I don't have that much faith in politics, and certainly not in industry or business or corporations, but I believe in people. Knowing that when we come together, we are very powerful, gives me hope. We need to have more conversations with our friends and family and like-minded people to see what our next moves are. I think this personal responsibility is something that a lot of us have been feeling, about as opposed to just sitting back and hoping that politicians are going to save us or point our country in a direction that we want it to go.
We have to really be involved somehow, and that contribution is going to look different for every person. Another thing that brings me solace is my higher power and knowing that we're covered regardless. America feels like it's so split in two that this is going to be challenging, period. This is an anxiety-inducing time, but I just have to believe that our higher power is going to be with us, and there has to be a light at the end of this.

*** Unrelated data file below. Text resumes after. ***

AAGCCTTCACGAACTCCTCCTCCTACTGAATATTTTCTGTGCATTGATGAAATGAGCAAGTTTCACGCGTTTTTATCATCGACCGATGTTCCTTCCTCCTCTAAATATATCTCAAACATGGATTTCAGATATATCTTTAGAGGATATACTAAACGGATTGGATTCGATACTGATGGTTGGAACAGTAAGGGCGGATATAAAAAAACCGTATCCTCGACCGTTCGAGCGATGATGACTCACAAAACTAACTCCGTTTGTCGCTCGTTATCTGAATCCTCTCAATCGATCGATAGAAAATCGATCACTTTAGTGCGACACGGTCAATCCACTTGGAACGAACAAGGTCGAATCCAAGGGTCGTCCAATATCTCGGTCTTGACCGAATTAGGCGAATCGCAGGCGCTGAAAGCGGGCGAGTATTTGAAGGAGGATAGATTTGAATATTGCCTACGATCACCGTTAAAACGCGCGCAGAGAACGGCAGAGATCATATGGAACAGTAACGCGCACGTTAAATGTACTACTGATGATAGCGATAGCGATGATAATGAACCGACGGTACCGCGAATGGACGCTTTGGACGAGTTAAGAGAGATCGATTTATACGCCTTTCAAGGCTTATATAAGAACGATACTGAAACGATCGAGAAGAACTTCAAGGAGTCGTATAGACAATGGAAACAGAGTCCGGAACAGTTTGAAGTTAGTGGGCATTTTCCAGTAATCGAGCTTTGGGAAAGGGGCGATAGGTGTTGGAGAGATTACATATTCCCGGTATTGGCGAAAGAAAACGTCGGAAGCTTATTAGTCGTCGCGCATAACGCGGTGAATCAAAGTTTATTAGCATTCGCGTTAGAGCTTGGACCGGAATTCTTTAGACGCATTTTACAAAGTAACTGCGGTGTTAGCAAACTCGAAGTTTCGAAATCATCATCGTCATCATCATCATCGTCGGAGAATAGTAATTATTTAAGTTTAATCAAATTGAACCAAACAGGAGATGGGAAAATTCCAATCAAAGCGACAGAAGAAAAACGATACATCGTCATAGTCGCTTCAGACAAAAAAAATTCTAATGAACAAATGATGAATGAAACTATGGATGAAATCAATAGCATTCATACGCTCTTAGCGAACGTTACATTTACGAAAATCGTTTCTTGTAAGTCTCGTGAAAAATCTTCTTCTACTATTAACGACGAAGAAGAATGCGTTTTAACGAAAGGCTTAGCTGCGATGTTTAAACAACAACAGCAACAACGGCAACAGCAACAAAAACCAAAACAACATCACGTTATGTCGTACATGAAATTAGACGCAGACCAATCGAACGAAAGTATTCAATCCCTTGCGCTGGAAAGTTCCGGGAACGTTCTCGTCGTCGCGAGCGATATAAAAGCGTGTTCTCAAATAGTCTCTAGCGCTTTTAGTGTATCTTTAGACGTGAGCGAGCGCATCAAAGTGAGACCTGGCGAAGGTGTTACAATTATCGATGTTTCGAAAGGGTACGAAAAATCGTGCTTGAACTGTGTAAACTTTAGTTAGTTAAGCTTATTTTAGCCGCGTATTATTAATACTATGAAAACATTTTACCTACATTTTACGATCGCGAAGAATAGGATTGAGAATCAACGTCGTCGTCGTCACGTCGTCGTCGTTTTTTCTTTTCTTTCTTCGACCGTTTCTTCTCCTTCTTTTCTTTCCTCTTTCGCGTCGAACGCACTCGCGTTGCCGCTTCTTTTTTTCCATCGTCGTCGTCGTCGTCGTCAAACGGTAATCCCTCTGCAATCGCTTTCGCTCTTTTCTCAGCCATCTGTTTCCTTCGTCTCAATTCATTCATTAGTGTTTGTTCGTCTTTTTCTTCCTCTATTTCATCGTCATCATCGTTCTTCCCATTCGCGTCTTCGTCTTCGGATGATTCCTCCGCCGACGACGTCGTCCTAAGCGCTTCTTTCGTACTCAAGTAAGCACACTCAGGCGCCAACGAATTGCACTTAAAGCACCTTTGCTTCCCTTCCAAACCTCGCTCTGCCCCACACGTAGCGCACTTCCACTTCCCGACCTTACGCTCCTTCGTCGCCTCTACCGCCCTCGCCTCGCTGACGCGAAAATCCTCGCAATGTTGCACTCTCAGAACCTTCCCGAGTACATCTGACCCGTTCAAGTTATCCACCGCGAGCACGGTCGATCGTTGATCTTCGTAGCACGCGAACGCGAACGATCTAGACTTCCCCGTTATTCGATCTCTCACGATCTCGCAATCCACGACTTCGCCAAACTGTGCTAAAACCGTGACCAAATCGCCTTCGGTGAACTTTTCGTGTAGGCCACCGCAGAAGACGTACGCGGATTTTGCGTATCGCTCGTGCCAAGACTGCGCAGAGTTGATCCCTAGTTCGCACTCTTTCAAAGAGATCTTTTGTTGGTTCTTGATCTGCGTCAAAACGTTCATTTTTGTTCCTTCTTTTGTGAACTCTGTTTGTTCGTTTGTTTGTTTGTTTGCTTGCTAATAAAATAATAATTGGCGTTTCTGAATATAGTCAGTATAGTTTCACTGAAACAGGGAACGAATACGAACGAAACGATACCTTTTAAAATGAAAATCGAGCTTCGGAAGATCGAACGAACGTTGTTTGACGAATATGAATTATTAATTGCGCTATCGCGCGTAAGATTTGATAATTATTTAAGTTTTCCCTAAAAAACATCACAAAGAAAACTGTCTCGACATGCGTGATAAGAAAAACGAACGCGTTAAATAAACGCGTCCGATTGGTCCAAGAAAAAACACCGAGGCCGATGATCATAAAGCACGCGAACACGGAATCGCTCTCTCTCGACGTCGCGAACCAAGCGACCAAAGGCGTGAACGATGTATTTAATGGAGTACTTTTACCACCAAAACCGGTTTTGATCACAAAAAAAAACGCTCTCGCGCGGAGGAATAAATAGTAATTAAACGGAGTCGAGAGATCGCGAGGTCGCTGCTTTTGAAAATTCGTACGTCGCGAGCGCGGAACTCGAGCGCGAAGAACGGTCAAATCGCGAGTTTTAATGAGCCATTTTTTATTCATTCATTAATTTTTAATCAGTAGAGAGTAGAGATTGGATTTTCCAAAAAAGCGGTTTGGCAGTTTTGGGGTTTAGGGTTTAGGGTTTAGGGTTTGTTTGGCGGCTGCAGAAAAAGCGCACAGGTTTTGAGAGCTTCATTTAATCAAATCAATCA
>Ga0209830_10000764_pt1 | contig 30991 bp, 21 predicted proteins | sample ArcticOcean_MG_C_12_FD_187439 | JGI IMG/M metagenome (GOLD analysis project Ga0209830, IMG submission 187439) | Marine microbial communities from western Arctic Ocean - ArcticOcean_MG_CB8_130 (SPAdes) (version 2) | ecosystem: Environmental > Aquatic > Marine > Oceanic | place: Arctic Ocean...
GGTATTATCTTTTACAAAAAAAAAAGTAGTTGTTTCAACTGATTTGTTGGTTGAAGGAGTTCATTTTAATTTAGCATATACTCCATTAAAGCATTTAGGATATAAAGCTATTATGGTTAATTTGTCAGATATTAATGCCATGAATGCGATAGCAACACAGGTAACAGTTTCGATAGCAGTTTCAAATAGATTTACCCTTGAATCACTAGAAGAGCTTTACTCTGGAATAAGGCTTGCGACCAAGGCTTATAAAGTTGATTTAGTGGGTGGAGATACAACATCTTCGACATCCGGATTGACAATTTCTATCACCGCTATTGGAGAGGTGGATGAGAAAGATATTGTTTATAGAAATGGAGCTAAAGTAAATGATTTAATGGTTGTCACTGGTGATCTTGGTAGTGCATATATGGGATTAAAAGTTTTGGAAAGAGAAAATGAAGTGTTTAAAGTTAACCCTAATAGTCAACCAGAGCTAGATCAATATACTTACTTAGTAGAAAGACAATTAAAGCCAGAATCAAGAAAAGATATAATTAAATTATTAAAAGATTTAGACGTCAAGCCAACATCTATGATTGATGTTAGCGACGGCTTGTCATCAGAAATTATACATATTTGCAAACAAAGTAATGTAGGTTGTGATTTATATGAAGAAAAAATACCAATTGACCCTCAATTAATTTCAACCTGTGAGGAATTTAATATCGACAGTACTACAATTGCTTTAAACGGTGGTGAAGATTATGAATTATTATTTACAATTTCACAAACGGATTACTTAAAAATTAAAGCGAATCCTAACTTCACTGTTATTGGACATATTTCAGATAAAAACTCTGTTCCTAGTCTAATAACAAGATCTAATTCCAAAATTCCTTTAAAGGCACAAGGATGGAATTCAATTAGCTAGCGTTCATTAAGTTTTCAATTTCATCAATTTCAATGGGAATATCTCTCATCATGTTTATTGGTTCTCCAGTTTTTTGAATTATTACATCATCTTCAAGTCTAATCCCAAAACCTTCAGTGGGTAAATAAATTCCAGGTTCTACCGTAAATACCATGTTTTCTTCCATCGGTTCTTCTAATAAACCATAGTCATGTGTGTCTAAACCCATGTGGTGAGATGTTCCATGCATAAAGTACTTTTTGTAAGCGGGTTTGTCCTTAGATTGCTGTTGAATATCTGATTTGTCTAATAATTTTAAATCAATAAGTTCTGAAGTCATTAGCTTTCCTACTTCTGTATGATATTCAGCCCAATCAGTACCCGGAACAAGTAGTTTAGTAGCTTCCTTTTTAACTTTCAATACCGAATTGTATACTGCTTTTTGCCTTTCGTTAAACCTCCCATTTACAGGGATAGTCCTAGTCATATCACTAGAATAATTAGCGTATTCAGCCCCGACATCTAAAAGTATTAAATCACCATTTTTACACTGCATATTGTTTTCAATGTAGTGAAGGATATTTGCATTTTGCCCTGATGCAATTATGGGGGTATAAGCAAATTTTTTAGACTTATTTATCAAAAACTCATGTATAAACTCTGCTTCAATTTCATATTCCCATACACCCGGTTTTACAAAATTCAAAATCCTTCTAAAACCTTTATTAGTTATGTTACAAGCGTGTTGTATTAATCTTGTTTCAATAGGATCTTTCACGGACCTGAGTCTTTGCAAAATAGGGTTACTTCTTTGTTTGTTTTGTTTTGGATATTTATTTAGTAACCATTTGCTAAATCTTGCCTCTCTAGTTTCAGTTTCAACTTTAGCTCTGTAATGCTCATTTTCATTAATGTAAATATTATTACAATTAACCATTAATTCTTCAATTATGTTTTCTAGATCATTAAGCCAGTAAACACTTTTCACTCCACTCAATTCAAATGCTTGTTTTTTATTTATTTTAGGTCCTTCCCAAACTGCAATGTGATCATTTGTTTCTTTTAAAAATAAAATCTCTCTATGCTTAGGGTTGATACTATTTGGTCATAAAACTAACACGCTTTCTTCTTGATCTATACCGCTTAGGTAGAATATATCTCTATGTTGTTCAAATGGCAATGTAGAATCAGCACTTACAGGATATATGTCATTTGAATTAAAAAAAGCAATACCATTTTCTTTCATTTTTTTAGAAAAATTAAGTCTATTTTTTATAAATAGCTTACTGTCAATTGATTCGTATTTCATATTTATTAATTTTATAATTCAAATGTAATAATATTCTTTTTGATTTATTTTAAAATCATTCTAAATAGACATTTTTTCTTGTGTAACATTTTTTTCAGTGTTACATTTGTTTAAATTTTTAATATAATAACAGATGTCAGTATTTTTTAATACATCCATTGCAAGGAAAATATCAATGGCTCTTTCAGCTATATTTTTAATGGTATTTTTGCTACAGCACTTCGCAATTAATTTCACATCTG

Cooking has been really therapeutic. I have already made three soups in the last couple of days because soup just feels really comforting, and I just want to be hugged from the inside. That's what soup is: It's a hug from the inside. I made a pumpkin ginger peanut spicy soup, and then I made purple cabbage vegan sausage soup with every vegetable that I had in my fridge. My mom's boss has a persimmon tree, so I also baked persimmon bread with little chocolate chips, golden raisins, and cognac. I'll put that recipe up on JoJo's Sweet Spots, my cooking Instagram. Cooking keeps me in the moment, and it stops me from looking at my phone or doing other things, so it's very meditative. It's nice to be able to comfort yourself with good nutrition and share it with people and give them a hug through your food.